a biblical reflection, based on Mark 8.27-38, for the 16th Sunday after Pentecost, September 13, 2015
“If any want to become my followers, let them deny themselves and take up their cross and follow me.” What might this – one the best known, oft repeated, regularly preached verses of the New Testament gospel accounts – have meant in the original context of its initial utterance?
For Jesus, the end is near. During his ministry of proclaiming God’s kingdom, the realm, the life of God’s love and justice for all, Jesus encountered open, even violent opposition. Mindful of greater conflict to come, the thought doubtless occurs that he might die for his cause.
I think of Martin Luther King, Jr., and his intuitive awareness of the imminence of his death; giving voice to it on the night before his assassination: “We’ve got some difficult days ahead. But…I’ve been to the mountaintop…And I’ve looked over. And I’ve seen the promised land. (But) I may not get there with you.”
So, for Jesus. Thus it is important for him to know what his disciples understand about him: “Who do you say that I am?” Peter speaks for all, testifying to their hope of fulfillment in the coming of the long prophesied, long awaited divine messenger, “You are the Messiah.”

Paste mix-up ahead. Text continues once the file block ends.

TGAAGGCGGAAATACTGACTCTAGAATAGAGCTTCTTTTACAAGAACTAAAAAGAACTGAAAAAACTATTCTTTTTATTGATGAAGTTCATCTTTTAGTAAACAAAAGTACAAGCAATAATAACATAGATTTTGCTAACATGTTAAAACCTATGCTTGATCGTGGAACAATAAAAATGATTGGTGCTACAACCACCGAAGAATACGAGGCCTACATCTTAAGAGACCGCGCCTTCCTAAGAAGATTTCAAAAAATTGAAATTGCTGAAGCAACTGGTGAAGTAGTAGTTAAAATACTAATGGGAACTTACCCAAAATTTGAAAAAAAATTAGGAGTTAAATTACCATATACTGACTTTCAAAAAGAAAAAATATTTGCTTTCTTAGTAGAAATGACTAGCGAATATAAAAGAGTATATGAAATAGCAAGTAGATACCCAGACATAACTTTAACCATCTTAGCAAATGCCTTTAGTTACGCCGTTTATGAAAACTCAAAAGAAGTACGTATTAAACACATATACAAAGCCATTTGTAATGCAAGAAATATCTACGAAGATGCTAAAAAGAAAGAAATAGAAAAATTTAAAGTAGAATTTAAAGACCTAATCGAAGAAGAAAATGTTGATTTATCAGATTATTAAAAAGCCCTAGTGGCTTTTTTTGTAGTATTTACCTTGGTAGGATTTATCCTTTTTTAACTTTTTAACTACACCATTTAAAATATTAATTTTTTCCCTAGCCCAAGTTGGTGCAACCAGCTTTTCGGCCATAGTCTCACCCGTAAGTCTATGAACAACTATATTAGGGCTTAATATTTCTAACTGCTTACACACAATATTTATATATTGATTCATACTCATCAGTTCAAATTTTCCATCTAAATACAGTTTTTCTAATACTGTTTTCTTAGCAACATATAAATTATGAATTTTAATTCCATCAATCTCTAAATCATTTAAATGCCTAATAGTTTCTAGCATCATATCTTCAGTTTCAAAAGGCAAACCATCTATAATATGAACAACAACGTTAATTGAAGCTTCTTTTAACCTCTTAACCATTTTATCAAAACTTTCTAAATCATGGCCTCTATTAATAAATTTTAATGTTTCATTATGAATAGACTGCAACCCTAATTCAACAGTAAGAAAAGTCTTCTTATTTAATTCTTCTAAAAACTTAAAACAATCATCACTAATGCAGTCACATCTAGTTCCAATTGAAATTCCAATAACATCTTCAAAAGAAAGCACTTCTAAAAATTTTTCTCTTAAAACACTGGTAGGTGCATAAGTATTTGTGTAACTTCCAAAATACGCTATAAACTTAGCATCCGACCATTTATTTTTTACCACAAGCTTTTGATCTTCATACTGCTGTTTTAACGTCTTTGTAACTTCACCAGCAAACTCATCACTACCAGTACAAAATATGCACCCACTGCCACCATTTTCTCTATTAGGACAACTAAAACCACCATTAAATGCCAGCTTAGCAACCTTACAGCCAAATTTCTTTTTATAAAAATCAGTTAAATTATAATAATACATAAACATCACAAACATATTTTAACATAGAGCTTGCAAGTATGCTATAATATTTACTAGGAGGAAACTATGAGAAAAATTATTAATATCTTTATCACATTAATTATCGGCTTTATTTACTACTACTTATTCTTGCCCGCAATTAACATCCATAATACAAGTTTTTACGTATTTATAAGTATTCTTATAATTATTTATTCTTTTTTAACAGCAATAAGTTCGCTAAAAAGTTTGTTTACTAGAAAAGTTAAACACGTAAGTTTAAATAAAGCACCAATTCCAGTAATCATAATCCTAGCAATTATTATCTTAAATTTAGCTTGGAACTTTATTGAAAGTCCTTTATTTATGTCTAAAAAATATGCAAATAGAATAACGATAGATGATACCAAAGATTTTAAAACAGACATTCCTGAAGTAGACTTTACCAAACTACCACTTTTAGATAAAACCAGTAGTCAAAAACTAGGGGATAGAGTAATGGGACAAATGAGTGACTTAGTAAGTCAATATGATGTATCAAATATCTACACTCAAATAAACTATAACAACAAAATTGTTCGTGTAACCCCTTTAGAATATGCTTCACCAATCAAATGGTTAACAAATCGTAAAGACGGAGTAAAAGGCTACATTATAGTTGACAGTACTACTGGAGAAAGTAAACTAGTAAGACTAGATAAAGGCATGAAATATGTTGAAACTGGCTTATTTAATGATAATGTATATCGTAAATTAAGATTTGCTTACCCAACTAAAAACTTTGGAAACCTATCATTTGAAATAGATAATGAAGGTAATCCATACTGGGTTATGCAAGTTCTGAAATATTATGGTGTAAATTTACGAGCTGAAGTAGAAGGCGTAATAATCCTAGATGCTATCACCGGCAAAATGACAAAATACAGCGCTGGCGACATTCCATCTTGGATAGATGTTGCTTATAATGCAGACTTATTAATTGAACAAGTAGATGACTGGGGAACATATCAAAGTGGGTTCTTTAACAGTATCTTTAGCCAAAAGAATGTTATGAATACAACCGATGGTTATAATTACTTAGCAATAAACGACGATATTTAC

His identity established, Jesus must say more. He is the Messiah, but what kind of Messiah is he? A God-sent liberator who will drive out the occupying, oppressive Roman Empire or something else? The latter. Jesus is a Messiah who will suffer and die.
(This is not good news for the disciples. When I’m in trouble and have a choice between one who will rescue me from my travails or join me in my suffering, I, every time, without hesitation, choose the former. So, the disciples.)
Out of compassion, having uttered this disturbing word, would that Jesus stop here. Yet precisely for compassion’s sake, Jesus tells his disciples what their lives will be like. If he is a suffering, dying Messiah, then they are to live self-sacrificially: “If you want to be my followers, then deny yourselves, take up your cross and follow me.”
Illustration: Cristo abrazado a la cruz (Christ embracing the cross), El Greco, c. 1602 (Museo del Prado, Madrid)
 From the sermon, “I See the Promised Land,” delivered at the Mason Temple, Memphis, Tennessee, April 3, 1968 (emphasis mine).